It’s rare that comics created via collaboration between a separate writer and artist attain the level of quality of Sharon Lintz’s Pornhounds series. Part of Lintz’s success, I think, is due to her remarkable ability to write to the strengths of each of her artistic collaborators. Part of it is that the artists she selected are quite talented. It’s astonishing that she’s able to treat the subject matter of the first part of this comic (working as a writer/editor for a porn magazine) with such sensitivity and respect while at the same time finding new angles to discuss in the second part of the comic (her experience with breast cancer). Lintz’s attention to detail extends to every aspect of the comic, from its design to the illustrations chosen for the front and back covers.
Let’s unpack those for a moment. The cover image by Nic Breutzman (the artist with whom she shares a connection that is honestly reminiscent of the early Pekar-Crumb collaborations) is of a nude woman, sitting back on her legs and wearing high heels. It’s a sexualized pose, yet once it becomes clear that this woman has had a double mastectomy performed it becomes an unsettling image, one where objectification is suddenly muddled with sadness and perhaps shame. At the same time, there’s a bone-dry sense of humor to it, a humor that is present throughout this comic. The back cover (by the great Danny Hellman) is a “visible woman” image of a cancer patient on a stripper’s pedestal, ogled and leered at by various medical professionals. It’s funny and unsettling in a different way, but in a manner that also reflects Lintz’s experience of feeling like meat as a cancer patient.
The comic opens with Lintz revealing that in her former job working at that porn magazine, she was the “ghost writer” for porn star Cytherea. That meant not only penning monthly “publisher’s statements” but also answering mail and reviewing porn DVDs wearing another woman’s identity. Trying on different identities and roles is a repeating motif in Lintz’s work, something that comes with a certain sympathy with the outliers of society. Her story about the letters she received is surprisingly touching (and frequently hilarious), as is the way she responds to people (in Cytherea’s voice) in an effort to make them feel like their voice has been heard.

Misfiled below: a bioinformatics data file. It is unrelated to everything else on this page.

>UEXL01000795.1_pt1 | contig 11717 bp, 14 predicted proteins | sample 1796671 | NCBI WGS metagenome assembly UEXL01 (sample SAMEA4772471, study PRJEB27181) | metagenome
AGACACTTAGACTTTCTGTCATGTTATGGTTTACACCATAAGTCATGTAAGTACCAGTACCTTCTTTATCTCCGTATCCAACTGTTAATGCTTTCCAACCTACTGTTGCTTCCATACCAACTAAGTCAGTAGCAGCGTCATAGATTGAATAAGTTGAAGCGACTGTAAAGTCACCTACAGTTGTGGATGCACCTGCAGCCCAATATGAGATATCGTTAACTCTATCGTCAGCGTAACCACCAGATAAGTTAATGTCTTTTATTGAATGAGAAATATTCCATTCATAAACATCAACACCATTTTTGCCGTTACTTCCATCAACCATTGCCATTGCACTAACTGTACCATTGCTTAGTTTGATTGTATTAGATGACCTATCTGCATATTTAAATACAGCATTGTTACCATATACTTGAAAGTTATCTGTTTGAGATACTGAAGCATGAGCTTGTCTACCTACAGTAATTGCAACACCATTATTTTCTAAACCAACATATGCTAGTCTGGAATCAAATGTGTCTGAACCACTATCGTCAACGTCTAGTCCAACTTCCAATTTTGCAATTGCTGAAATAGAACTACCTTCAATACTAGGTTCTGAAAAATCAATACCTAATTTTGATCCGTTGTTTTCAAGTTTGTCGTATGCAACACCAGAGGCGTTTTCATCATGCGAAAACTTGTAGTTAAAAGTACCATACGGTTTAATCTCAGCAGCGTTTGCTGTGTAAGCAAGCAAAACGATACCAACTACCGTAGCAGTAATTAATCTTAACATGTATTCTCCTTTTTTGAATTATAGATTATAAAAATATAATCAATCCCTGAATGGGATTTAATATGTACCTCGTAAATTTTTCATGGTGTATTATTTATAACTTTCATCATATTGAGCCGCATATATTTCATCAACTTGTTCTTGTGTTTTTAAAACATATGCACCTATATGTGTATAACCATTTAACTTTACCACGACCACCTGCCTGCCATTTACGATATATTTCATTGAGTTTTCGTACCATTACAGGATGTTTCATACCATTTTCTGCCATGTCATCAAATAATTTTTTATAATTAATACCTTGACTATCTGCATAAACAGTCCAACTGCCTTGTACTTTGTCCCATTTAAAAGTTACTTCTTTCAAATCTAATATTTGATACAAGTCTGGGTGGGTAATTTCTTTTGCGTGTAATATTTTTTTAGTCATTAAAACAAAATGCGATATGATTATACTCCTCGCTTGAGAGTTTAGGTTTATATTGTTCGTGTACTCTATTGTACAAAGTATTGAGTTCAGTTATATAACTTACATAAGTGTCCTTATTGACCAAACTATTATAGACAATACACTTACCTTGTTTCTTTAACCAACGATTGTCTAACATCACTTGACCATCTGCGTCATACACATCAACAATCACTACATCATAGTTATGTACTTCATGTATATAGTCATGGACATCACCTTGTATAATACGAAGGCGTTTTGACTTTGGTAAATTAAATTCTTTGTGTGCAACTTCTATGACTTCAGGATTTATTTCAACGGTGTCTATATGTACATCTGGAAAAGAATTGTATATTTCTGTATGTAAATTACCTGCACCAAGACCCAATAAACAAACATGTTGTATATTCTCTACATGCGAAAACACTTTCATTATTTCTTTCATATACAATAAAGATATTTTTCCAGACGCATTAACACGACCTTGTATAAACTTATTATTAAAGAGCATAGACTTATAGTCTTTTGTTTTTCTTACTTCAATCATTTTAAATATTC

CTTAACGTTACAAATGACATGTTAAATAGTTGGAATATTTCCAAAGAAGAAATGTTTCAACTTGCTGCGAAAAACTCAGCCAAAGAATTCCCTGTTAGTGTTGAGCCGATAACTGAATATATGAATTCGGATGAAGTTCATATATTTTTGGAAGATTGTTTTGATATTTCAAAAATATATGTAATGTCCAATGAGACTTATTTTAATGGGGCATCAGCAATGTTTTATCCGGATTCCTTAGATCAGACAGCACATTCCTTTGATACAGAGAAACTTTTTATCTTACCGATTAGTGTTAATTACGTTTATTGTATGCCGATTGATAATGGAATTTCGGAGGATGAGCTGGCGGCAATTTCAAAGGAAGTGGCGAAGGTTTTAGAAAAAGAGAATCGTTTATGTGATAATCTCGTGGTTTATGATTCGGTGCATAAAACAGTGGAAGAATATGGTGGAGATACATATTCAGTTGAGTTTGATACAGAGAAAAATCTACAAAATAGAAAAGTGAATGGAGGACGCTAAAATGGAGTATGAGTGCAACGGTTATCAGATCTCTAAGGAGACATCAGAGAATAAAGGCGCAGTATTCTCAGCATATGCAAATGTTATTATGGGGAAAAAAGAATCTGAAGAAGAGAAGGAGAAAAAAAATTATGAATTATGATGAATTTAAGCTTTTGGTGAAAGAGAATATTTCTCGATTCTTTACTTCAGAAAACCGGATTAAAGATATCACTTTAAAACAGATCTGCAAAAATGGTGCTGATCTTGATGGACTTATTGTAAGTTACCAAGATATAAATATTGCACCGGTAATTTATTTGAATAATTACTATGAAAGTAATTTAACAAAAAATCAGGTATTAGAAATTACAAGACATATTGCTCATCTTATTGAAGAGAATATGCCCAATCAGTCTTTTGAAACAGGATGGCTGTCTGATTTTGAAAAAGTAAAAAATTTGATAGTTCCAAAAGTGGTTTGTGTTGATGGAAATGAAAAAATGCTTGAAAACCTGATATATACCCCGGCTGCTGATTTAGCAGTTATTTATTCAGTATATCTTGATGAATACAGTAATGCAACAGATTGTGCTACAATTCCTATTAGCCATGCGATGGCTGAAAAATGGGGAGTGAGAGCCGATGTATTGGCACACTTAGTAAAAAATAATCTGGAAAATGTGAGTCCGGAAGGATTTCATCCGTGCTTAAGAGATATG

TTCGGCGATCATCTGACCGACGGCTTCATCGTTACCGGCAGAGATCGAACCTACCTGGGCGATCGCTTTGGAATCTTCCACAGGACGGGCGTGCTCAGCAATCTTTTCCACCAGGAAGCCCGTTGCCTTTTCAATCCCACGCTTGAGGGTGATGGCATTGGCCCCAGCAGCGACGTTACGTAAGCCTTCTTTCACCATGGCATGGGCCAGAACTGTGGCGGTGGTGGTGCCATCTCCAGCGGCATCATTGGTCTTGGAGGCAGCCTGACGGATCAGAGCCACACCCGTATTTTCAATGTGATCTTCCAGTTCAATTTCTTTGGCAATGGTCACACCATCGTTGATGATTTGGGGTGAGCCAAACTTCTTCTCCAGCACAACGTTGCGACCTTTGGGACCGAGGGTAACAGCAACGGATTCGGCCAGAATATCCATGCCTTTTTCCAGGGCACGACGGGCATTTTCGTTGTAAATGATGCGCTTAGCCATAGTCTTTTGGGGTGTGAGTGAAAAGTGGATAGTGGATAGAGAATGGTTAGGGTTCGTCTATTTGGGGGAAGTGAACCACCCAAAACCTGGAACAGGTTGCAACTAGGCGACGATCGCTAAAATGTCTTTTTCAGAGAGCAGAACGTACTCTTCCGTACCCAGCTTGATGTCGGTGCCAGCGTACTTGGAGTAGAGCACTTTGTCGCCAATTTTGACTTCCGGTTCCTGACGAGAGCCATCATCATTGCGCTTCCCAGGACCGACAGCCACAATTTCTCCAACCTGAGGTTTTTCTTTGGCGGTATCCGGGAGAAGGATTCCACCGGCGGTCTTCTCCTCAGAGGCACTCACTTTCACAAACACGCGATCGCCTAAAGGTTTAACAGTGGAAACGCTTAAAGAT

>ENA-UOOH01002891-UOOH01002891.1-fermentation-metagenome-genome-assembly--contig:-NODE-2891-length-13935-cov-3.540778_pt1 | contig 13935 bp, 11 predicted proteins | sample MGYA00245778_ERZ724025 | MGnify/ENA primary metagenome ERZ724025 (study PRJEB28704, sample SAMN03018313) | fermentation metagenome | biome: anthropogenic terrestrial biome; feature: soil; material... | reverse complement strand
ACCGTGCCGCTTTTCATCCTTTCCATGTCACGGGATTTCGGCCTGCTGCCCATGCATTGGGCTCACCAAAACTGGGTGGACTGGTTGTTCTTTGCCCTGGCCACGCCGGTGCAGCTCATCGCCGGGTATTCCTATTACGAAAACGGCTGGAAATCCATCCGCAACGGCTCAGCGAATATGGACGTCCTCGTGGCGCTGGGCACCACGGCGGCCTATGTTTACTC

The comic kicks into high gear with “Daily Office Life” and “Photo Meetings”, the two chapters illustrated by up-and-coming cartoonist Breutzman. He captures both the sleaze and the quotidian dullness of office life as described by Lintz, though porn provides a number of hilarious but incidental laughs. (Lintz’ idea for a porn based on The Crying of Lot 49 made me laugh out loud, but not as much as the bizarre tattoo found on one naked actor in an orgy scene.) Transformation is a motif in this comic, first communicated in the scene where the “dirty diaries” she writes become increasingly bizarre and sci-fi oriented, like one based on Alan Moore’s The Courtyard where the attraction to Ancient Ones results in women getting eight extra vaginas. “Photo Meetings” is a feverish chapter that alternates the boredom and politics of sitting through a meeting looking at photos the magazine might buy with memories of her mother losing her mind in a mental hospital and watching “stag films” with her friends as a teen.